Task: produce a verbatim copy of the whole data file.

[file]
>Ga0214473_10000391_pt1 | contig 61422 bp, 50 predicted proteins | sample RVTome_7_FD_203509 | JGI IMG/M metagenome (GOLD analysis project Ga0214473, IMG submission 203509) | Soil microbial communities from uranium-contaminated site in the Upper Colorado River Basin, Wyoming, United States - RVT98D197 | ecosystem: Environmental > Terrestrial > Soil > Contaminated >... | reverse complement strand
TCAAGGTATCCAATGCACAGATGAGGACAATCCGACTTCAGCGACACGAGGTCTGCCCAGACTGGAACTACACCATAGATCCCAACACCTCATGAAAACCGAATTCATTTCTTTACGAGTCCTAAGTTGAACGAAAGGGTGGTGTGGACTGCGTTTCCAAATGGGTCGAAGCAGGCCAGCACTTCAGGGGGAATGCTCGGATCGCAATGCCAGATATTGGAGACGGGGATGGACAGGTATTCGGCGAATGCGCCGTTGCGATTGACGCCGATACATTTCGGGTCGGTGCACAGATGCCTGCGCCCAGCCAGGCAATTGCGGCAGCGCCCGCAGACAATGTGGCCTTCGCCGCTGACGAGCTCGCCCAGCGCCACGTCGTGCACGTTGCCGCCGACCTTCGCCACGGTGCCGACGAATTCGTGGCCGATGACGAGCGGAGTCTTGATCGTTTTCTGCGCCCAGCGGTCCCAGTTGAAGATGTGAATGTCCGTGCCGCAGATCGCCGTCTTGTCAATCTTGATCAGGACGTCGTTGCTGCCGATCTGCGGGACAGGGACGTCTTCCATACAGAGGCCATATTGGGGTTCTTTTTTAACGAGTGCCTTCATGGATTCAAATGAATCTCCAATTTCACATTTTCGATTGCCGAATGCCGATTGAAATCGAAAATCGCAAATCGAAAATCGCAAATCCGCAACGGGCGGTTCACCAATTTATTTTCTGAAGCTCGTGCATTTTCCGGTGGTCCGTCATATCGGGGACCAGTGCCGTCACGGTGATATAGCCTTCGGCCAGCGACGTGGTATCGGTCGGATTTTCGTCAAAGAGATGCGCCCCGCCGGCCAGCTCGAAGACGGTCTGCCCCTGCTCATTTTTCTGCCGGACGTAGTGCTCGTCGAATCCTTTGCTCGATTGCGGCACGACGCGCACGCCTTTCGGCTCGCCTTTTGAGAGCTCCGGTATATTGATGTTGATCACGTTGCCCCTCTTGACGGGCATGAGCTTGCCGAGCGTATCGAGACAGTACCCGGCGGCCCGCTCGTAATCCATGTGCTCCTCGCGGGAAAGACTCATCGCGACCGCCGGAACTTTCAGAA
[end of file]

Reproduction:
>Ga0214473_10000391_pt1 | contig 61422 bp, 50 predicted proteins | sample RVTome_7_FD_203509 | JGI IMG/M metagenome (GOLD analysis project Ga0214473, IMG submission 203509) | Soil microbial communities from uranium-contaminated site in the Upper Colorado River Basin, Wyoming, United States - RVT98D197 | ecosystem: Environmental > Terrestrial > Soil > Contaminated >... | reverse complement strand
TCAAGGTATCCAATGCACAGATGAGGACAATCCGACTTCAGCGACACGAGGTCTGCCCAGACTGGAACTACACCATAGATCCCAACACCTCATGAAAACCGAATTCATTTCTTTACGAGTCCTAAGTTGAACGAAAGGGTGGTGTGGACTGCGTTTCCAAATGGGTCGAAGCAGGCCAGCACTTCAGGGGGAATGCTCGGATCGCAATGCCAGATATTGGAGACGGGGATGGACAGGTATTCGGCGAATGCGCCGTTGCGATTGACGCCGATACATTTCGGGTCGGTGCACAGATGCCTGCGCCCAGCCAGGCAATTGCGGCAGCGCCCGCAGACAATGTGGCCTTCGCCGCTGACGAGCTCGCCCAGCGCCACGTCGTGCACGTTGCCGCCGACCTTCGCCACGGTGCCGACGAATTCGTGGCCGATGACGAGCGGAGTCTTGATCGTTTTCTGCGCCCAGCGGTCCCAGTTGAAGATGTGAATGTCCGTGCCGCAGATCGCCGTCTTGTCAATCTTGATCAGGACGTCGTTGCTGCCGATCTGCGGGACAGGGACGTCTTCCATACAGAGGCCATATTGGGGTTCTTTTTTAACGAGTGCCTTCATGGATTCAAATGAATCTCCAATTTCACATTTTCGATTGCCGAATGCCGATTGAAATCGAAAATCGCAAATCGAAAATCGCAAATCCGCAACGGGCGGTTCACCAATTTATTTTCTGAAGCTCGTGCATTTTCCGGTGGTCCGTCATATCGGGGACCAGTGCCGTCACGGTGATATAGCCTTCGGCCAGCGACGTGGTATCGGTCGGATTTTCGTCAAAGAGATGCGCCCCGCCGGCCAGCTCGAAGACGGTCTGCCCCTGCTCATTTTTCTGCCGGACGTAGTGCTCGTCGAATCCTTTGCTCGATTGCGGCACGACGCGCACGCCTTTCGGCTCGCCTTTTGAGAGCTCCGGTATATTGATGTTGATCACGTTGCCCCTCTTGACGGGCATGAGCTTGCCGAGCGTATCGAGACAGTACCCGGCGGCCCGCTCGTAATCCATGTGCTCCTCGCGGGAAAGACTCATCGCGACCGCCGGAACTTTCAGAA